solvation - the action of surrounding a molecule with solvent.
dynamics - time dependent nature
Hence, solvation dynamics is the study of how a solvent interacts with molecules as a function of time. One can imagine that this is a complex issue. A single solute molecule, depending on its size, can be surrounded by tens to thousands of liquid molecules, each one tumbling and interacting with other solvents molecules and the solute.
Despite this molecular complexity, reasonable attempts have been made to make simple predictions about the time dependent behavior of solvents. Many of these are based on ingnoring the molecular nature of the solvent and instead treating it as a bulk dielectric which react response to changes in the solute (continuum models). This is much the same as describing a particular liquid by its bulk viscosity, which ignores the molecular friction that gives a liquid its consistency on the atomic scale. For those who are not comfortable with the myriad of assumptions that go into creating continuum models, explicit, all atom models are available. These fall mostly into the realm of molecular dynamics. Each solvent molecule is treated individually and its behavior at any given instant is determined by the sum of all interactions impinging upon it. These approaches, while potentially more accurate than continuum models, are computationally expensive.
Solvation dynamics can also be measured experimentally by looking for solvent interactions with spectroscopic probes. Much work has been done using time-resolved fluorescence to this effect. The advantage of fluorescence is the ability to introduce an instantaneous change (see the Franck-Condon Principle) to the solute, which then perturbs the solvent in a time dependent manner. That is to say, exciting a molecule with a photon causes its electrons to rearrange, changing its physical and chemical nature. The solvent, which was accustomed to seeing a ground state molecule, are now confronted with a transient excited state species. They start to move and rearrange to accomodate this change. Now, looking back at the molecule - if the excited state molecule is sensitive to its environment, it will sense the motion of the solvent. This will affect the light it emits. The molecule serves both as the trigger which starts the solvent change, and the camera which can view the dynamics.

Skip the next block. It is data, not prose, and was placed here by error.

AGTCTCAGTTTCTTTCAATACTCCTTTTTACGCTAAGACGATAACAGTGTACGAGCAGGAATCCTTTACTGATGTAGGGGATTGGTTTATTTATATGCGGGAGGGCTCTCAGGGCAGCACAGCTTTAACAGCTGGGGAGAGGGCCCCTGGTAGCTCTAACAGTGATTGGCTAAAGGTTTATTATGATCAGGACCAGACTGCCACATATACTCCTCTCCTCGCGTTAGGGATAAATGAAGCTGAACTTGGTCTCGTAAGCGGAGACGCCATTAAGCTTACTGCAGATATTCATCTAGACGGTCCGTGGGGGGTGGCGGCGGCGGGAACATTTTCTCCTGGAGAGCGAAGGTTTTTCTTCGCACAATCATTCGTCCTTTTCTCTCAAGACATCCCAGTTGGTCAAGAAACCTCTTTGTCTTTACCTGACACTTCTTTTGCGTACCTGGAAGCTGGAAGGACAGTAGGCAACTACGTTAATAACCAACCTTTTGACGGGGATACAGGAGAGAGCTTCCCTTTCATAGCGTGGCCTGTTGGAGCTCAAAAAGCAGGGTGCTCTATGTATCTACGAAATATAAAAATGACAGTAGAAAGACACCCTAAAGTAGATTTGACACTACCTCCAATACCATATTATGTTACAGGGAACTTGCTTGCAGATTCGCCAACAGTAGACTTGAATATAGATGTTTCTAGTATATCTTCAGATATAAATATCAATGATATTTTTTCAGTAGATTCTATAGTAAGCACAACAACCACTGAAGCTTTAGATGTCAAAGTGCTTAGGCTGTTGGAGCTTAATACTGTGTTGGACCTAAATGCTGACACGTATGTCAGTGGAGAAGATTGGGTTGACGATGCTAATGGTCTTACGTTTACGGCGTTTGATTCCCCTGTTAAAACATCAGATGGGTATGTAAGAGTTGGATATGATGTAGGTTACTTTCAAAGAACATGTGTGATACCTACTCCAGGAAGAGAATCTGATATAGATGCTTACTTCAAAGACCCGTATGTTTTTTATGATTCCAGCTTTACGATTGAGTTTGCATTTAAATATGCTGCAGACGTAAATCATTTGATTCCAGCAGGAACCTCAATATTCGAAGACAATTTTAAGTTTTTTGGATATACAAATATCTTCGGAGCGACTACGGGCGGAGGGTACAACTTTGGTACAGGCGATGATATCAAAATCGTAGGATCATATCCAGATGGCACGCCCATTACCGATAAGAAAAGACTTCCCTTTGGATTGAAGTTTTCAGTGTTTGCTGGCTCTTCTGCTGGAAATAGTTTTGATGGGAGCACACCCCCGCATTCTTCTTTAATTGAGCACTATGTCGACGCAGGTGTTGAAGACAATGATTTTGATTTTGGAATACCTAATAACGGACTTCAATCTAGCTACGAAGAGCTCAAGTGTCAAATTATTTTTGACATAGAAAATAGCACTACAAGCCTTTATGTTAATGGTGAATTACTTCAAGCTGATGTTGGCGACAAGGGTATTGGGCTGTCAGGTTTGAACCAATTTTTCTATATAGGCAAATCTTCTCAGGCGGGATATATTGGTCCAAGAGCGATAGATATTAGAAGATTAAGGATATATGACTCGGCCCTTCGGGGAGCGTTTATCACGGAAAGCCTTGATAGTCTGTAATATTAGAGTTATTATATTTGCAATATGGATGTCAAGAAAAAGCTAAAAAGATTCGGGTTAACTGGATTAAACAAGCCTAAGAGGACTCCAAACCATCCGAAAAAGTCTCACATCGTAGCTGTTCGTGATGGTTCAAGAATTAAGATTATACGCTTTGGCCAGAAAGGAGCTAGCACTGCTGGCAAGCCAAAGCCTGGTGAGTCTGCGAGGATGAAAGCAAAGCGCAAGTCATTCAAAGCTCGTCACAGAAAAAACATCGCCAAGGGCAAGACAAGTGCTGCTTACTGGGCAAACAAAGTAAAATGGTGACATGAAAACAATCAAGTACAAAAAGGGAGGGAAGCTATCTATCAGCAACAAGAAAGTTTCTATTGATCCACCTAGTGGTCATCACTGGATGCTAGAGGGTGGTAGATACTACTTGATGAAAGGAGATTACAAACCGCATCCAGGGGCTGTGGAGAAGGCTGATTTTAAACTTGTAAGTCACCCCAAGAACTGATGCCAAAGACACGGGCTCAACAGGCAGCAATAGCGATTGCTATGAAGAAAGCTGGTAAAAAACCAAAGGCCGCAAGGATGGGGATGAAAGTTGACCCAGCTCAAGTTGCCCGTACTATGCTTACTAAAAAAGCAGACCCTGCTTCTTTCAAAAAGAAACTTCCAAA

The simplest behavior is the time-dependant red shift that occurs in the instantaneous emission spectrum at any given instant after excitation. After excitation, the solvent molecules 'relax' around the excited state species. This relaxation often results in an increased electric field across the molecule. As the electric field increases, the gap between the first singlet excited state and the ground state decreases in energy, causing the photons that are emitted to be redder and redder in color as time goes on. Superimposing emission spectra at various times after emission show a spectrum whose center of mass keeps shifting to the red until a new equilibrium is reached.
Solvation dynamics are interesting in the field of protein structure. Polarization of water molecules due to electrostatic forces of the protein are implicated in the activity of many enzymes. The study of unusual media such as glasses and supercritical fluids are also new frontiers in solvation dynamics. By comparing emperical observations with theoretical models, it is hoped we will soon understand how solvent interactions affect chemical processes in solution.